This medicine comes with a Medication Guide. Read and follow these instructions carefully. Ask your doctor if you have any questions.
Take this medicine with water on an empty stomach at least 30 minutes before the first meal of the day.
Stop taking other laxatives before starting treatment with methylnaltrexone. You should also stop using this medicine if you have stopped taking narcotic pain medicines.
The dose of this medicine will be different for different patients. Follow your doctor's orders or the directions on the label. The following information includes only the average doses of this medicine. If your dose is different, do not change it unless your doctor tells you to do so.
The amount of medicine that you take depends on the strength of the medicine. Also, the number of doses you take each day, the time allowed between doses, and the length of time you take the medicine depend on the medical problem for which you are using the medicine.
For oral dosage form (tablets):
For constipation caused by opioids in patients with chronic non-cancer pain:
Adults—450 milligrams (mg) once a day in the morning for at least 4 weeks (with narcotic pain medicines).
Children—Use and dose must be determined by your doctor.
If you miss a dose of this medicine, take it as soon as possible. However, if it is almost time for your next dose, skip the missed dose and go back to your regular dosing schedule. Do not double doses.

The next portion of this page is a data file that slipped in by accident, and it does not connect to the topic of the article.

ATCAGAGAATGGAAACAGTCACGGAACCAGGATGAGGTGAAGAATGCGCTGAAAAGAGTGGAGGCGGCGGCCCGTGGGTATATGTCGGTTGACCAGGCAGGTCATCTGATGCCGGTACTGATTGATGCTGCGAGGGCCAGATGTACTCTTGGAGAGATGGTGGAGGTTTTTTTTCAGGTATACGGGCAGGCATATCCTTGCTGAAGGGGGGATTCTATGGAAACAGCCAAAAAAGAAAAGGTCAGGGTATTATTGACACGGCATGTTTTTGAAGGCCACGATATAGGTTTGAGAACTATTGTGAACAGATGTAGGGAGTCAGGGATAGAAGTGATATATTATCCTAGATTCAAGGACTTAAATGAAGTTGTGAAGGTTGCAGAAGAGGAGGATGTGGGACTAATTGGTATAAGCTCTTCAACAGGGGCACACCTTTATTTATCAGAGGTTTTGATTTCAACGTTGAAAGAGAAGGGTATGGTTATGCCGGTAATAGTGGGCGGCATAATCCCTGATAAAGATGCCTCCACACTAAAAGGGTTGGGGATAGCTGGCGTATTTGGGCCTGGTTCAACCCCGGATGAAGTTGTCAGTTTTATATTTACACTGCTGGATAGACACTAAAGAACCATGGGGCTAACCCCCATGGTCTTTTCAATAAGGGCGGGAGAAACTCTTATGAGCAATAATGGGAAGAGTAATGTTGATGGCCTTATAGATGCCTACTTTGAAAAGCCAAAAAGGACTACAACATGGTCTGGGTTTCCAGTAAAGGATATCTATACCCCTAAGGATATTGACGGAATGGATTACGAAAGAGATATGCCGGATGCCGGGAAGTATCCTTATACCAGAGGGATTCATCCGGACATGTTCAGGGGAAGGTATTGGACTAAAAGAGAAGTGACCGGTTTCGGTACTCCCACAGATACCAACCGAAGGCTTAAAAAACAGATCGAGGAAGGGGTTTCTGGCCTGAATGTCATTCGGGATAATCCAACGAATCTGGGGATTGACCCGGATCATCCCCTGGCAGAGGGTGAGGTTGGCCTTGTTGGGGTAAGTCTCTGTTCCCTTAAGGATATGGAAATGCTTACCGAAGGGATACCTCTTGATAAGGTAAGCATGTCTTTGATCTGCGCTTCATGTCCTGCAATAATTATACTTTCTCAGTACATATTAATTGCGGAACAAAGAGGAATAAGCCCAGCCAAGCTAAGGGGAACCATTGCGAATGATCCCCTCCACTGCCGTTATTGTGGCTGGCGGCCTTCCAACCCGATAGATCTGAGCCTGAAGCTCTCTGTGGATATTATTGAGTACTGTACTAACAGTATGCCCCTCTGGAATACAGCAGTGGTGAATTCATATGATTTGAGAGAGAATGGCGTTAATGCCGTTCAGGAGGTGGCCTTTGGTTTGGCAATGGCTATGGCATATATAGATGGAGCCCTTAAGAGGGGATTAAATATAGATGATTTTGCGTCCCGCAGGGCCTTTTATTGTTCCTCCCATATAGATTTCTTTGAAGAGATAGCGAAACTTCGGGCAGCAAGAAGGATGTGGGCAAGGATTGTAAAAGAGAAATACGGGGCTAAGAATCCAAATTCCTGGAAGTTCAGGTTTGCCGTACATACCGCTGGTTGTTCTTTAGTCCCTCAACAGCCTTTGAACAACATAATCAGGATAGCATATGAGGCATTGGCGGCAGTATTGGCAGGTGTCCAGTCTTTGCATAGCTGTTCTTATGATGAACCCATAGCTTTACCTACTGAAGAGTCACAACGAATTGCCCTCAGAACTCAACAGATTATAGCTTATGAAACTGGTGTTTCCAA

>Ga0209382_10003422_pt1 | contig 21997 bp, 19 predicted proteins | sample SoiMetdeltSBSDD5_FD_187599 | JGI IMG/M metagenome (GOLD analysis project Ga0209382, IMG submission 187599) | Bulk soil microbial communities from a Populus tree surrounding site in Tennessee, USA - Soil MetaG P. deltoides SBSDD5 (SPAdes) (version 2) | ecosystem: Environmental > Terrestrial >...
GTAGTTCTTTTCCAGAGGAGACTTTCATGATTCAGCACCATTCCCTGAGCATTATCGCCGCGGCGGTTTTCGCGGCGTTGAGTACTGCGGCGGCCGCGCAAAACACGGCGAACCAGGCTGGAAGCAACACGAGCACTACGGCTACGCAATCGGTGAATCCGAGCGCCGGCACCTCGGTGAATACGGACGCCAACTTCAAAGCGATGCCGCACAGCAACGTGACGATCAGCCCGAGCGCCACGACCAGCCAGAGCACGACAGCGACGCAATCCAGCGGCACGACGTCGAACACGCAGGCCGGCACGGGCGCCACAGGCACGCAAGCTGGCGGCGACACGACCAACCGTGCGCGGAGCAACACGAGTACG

Store the medicine in a closed container at room temperature, away from heat, moisture, and direct light. Keep from freezing.
Keep out of the reach of children.
Keep out of the reach of children.
Ask your healthcare professional how you should dispose of any medicine you do not use.
It is very important that your doctor check your progress at regular visits. This will allow your doctor to see if the medicine is working properly and to decide if you should continue to use it.
This medicine may cause a tear (perforation) in your stomach or bowels. Check with your doctor right away if you have a severe stomach pain that does not go away.
If severe or persistent (non-stop) diarrhea occurs while using this medicine, check with your doctor right away.
Do not suddenly stop using this medicine without checking first with your doctor. Doing so may cause withdrawal symptoms, such as anxiety, chills, increased tearing, redness on the face, neck, arms, and upper chest, feeling cold, diarrhea, irritability, stomach pain, increased sweating, and yawning.
Do not take other medicines unless they have been discussed with your doctor. This includes prescription or nonprescription (over-the-counter [OTC]) medicines and herbal or vitamin supplements.
Along with its needed effects, a medicine may cause some unwanted effects. Although not all of these side effects may occur, if they do occur they may need medical attention.
Check with your doctor immediately if any of the following side effects occur:
Incidence not known
fear or nervousness
severe abdominal or stomach pain
severe or persistent diarrhea
Some side effects may occur that usually do not need medical attention. These side effects may go away during treatment as your body adjusts to the medicine. Also, your health care professional may be able to tell you about ways to prevent or reduce some of these side effects. Check with your health care professional if any of the following side effects continue or are bothersome or if you have any questions about them:
Full or bloated feeling
pressure in the stomach
swelling of the abdominal or stomach area
Other side effects not listed may also occur in some patients. If you notice any other effects, check with your healthcare professional.
Call your doctor for medical advice about side effects. You may report side effects to the FDA at 1-800-FDA-1088.